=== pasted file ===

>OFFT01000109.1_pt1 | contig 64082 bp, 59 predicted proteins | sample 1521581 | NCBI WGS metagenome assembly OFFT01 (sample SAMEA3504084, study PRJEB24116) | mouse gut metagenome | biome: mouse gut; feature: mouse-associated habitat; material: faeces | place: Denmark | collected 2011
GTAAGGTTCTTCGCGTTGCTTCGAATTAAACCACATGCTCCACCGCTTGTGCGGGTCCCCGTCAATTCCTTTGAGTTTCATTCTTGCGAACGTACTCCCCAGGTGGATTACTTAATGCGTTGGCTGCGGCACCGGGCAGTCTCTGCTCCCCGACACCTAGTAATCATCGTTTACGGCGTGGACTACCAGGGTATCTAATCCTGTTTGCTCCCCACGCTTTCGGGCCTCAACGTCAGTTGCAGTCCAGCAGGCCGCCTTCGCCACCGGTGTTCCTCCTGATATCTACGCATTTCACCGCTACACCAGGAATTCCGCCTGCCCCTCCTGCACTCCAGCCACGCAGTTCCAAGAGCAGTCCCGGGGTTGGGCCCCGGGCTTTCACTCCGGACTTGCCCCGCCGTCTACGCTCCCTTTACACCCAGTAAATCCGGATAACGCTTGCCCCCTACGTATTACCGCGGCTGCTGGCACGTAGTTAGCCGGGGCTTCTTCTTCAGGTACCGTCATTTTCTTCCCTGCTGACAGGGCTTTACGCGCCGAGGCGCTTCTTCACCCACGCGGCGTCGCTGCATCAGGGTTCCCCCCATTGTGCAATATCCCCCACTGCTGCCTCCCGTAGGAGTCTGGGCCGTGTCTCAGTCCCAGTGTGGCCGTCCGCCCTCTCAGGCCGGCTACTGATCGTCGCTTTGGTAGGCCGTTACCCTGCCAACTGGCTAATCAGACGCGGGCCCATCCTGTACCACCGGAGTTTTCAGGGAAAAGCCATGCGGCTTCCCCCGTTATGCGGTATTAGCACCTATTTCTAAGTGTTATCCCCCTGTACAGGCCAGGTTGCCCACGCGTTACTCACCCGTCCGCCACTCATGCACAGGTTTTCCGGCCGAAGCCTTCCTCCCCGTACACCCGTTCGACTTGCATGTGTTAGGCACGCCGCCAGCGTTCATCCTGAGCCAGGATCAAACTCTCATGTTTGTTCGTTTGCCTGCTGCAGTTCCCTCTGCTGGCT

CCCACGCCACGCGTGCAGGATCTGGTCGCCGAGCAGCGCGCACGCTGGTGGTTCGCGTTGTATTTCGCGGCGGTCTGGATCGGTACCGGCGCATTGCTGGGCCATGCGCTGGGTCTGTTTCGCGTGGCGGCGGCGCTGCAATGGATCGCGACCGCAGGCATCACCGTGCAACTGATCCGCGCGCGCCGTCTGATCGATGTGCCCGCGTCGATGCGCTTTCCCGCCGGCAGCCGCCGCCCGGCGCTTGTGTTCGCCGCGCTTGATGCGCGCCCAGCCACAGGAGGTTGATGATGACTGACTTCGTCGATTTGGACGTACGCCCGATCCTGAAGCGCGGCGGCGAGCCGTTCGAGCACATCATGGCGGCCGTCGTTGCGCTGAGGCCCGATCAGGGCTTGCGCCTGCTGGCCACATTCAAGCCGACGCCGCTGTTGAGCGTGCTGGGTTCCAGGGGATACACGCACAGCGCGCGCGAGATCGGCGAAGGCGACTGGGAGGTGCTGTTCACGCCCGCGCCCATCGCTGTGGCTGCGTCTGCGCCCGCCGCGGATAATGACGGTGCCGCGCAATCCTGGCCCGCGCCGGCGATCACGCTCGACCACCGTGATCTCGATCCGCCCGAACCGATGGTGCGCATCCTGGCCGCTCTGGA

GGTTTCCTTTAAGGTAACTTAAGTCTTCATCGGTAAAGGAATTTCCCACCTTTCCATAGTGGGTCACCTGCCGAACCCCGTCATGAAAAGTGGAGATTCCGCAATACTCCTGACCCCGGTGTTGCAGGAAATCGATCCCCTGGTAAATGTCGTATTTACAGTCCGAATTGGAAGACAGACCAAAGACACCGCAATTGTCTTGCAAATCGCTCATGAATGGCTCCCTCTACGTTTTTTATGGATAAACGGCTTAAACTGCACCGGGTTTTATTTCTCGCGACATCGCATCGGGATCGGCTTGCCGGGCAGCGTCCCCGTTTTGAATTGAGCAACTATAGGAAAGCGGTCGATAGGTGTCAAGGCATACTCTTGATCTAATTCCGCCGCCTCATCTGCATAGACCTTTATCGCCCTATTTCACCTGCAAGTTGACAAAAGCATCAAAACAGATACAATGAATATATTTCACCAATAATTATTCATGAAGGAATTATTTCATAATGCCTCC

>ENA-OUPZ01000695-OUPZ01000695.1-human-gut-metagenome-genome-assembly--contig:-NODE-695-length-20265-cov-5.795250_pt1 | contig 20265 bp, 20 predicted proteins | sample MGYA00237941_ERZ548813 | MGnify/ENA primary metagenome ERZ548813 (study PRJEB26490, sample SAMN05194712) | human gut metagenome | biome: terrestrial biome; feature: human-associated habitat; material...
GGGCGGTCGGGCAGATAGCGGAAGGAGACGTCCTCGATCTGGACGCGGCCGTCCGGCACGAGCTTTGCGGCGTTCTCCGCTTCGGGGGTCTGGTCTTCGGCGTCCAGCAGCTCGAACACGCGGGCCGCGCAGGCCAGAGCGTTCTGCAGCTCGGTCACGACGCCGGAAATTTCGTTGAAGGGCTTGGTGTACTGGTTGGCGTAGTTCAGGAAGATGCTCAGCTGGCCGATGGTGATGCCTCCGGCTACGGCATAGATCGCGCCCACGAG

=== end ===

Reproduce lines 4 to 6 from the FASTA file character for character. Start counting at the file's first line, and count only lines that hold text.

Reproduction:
GGTTTCCTTTAAGGTAACTTAAGTCTTCATCGGTAAAGGAATTTCCCACCTTTCCATAGTGGGTCACCTGCCGAACCCCGTCATGAAAAGTGGAGATTCCGCAATACTCCTGACCCCGGTGTTGCAGGAAATCGATCCCCTGGTAAATGTCGTATTTACAGTCCGAATTGGAAGACAGACCAAAGACACCGCAATTGTCTTGCAAATCGCTCATGAATGGCTCCCTCTACGTTTTTTATGGATAAACGGCTTAAACTGCACCGGGTTTTATTTCTCGCGACATCGCATCGGGATCGGCTTGCCGGGCAGCGTCCCCGTTTTGAATTGAGCAACTATAGGAAAGCGGTCGATAGGTGTCAAGGCATACTCTTGATCTAATTCCGCCGCCTCATCTGCATAGACCTTTATCGCCCTATTTCACCTGCAAGTTGACAAAAGCATCAAAACAGATACAATGAATATATTTCACCAATAATTATTCATGAAGGAATTATTTCATAATGCCTCC

>ENA-OUPZ01000695-OUPZ01000695.1-human-gut-metagenome-genome-assembly--contig:-NODE-695-length-20265-cov-5.795250_pt1 | contig 20265 bp, 20 predicted proteins | sample MGYA00237941_ERZ548813 | MGnify/ENA primary metagenome ERZ548813 (study PRJEB26490, sample SAMN05194712) | human gut metagenome | biome: terrestrial biome; feature: human-associated habitat; material...
GGGCGGTCGGGCAGATAGCGGAAGGAGACGTCCTCGATCTGGACGCGGCCGTCCGGCACGAGCTTTGCGGCGTTCTCCGCTTCGGGGGTCTGGTCTTCGGCGTCCAGCAGCTCGAACACGCGGGCCGCGCAGGCCAGAGCGTTCTGCAGCTCGGTCACGACGCCGGAAATTTCGTTGAAGGGCTTGGTGTACTGGTTGGCGTAGTTCAGGAAGATGCTCAGCTGGCCGATGGTGATGCCTCCGGCTACGGCATAGATCGCGCCCACGAG